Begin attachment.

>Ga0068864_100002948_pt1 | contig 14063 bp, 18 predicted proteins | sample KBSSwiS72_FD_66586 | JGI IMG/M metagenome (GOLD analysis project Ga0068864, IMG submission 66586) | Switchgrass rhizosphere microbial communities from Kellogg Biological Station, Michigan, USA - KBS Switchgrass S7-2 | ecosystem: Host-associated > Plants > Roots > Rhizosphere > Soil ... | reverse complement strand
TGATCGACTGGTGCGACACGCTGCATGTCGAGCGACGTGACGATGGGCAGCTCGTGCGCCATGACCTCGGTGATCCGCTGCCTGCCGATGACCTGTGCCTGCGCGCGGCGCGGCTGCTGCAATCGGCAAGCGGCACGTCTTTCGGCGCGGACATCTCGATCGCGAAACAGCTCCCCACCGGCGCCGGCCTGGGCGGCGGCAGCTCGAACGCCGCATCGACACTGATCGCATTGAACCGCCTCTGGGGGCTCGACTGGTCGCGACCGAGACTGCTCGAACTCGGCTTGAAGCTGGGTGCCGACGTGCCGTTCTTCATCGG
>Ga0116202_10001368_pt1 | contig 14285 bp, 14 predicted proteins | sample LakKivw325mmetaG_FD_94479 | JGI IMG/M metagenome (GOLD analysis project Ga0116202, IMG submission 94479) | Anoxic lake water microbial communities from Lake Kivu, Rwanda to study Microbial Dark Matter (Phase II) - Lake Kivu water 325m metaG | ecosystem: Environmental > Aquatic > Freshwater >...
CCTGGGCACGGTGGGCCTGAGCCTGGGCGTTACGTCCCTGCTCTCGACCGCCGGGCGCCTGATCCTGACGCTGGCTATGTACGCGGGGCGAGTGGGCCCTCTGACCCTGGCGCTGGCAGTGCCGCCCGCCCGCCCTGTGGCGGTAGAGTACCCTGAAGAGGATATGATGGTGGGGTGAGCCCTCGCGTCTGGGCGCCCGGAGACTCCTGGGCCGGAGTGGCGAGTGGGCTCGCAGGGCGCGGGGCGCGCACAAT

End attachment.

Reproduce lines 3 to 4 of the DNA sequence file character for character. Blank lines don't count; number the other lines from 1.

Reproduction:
>Ga0116202_10001368_pt1 | contig 14285 bp, 14 predicted proteins | sample LakKivw325mmetaG_FD_94479 | JGI IMG/M metagenome (GOLD analysis project Ga0116202, IMG submission 94479) | Anoxic lake water microbial communities from Lake Kivu, Rwanda to study Microbial Dark Matter (Phase II) - Lake Kivu water 325m metaG | ecosystem: Environmental > Aquatic > Freshwater >...
CCTGGGCACGGTGGGCCTGAGCCTGGGCGTTACGTCCCTGCTCTCGACCGCCGGGCGCCTGATCCTGACGCTGGCTATGTACGCGGGGCGAGTGGGCCCTCTGACCCTGGCGCTGGCAGTGCCGCCCGCCCGCCCTGTGGCGGTAGAGTACCCTGAAGAGGATATGATGGTGGGGTGAGCCCTCGCGTCTGGGCGCCCGGAGACTCCTGGGCCGGAGTGGCGAGTGGGCTCGCAGGGCGCGGGGCGCGCACAAT